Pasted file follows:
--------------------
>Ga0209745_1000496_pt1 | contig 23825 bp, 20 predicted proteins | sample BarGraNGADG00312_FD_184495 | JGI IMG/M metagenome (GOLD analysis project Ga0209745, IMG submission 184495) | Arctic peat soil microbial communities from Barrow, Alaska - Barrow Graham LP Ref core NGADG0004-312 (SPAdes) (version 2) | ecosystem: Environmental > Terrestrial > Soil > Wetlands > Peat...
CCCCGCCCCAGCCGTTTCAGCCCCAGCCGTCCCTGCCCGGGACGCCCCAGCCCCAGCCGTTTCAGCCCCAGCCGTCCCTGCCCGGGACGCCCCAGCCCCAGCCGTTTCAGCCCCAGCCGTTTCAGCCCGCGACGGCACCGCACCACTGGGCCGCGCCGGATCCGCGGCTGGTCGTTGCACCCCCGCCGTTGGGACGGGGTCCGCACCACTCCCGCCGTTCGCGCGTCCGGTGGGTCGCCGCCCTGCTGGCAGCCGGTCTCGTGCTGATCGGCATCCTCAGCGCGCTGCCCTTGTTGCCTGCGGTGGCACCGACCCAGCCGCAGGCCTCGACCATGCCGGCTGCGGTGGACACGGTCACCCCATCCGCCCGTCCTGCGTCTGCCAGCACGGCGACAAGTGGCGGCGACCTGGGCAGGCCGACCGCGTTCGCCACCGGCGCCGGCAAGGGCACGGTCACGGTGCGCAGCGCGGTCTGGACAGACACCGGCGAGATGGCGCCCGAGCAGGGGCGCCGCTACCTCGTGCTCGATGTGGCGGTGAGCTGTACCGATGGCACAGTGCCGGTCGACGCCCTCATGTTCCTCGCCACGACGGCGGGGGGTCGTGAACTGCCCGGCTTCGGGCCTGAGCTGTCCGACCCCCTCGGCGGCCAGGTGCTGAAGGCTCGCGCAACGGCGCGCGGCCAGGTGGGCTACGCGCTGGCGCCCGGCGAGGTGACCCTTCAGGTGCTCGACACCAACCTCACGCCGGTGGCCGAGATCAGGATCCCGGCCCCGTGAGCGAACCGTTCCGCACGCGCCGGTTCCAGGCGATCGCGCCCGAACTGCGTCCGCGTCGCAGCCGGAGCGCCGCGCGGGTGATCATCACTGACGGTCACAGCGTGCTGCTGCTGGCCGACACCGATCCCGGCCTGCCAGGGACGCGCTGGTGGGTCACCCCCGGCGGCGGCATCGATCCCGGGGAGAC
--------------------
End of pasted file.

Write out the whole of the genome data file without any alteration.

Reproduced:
>Ga0209745_1000496_pt1 | contig 23825 bp, 20 predicted proteins | sample BarGraNGADG00312_FD_184495 | JGI IMG/M metagenome (GOLD analysis project Ga0209745, IMG submission 184495) | Arctic peat soil microbial communities from Barrow, Alaska - Barrow Graham LP Ref core NGADG0004-312 (SPAdes) (version 2) | ecosystem: Environmental > Terrestrial > Soil > Wetlands > Peat...
CCCCGCCCCAGCCGTTTCAGCCCCAGCCGTCCCTGCCCGGGACGCCCCAGCCCCAGCCGTTTCAGCCCCAGCCGTCCCTGCCCGGGACGCCCCAGCCCCAGCCGTTTCAGCCCCAGCCGTTTCAGCCCGCGACGGCACCGCACCACTGGGCCGCGCCGGATCCGCGGCTGGTCGTTGCACCCCCGCCGTTGGGACGGGGTCCGCACCACTCCCGCCGTTCGCGCGTCCGGTGGGTCGCCGCCCTGCTGGCAGCCGGTCTCGTGCTGATCGGCATCCTCAGCGCGCTGCCCTTGTTGCCTGCGGTGGCACCGACCCAGCCGCAGGCCTCGACCATGCCGGCTGCGGTGGACACGGTCACCCCATCCGCCCGTCCTGCGTCTGCCAGCACGGCGACAAGTGGCGGCGACCTGGGCAGGCCGACCGCGTTCGCCACCGGCGCCGGCAAGGGCACGGTCACGGTGCGCAGCGCGGTCTGGACAGACACCGGCGAGATGGCGCCCGAGCAGGGGCGCCGCTACCTCGTGCTCGATGTGGCGGTGAGCTGTACCGATGGCACAGTGCCGGTCGACGCCCTCATGTTCCTCGCCACGACGGCGGGGGGTCGTGAACTGCCCGGCTTCGGGCCTGAGCTGTCCGACCCCCTCGGCGGCCAGGTGCTGAAGGCTCGCGCAACGGCGCGCGGCCAGGTGGGCTACGCGCTGGCGCCCGGCGAGGTGACCCTTCAGGTGCTCGACACCAACCTCACGCCGGTGGCCGAGATCAGGATCCCGGCCCCGTGAGCGAACCGTTCCGCACGCGCCGGTTCCAGGCGATCGCGCCCGAACTGCGTCCGCGTCGCAGCCGGAGCGCCGCGCGGGTGATCATCACTGACGGTCACAGCGTGCTGCTGCTGGCCGACACCGATCCCGGCCTGCCAGGGACGCGCTGGTGGGTCACCCCCGGCGGCGGCATCGATCCCGGGGAGAC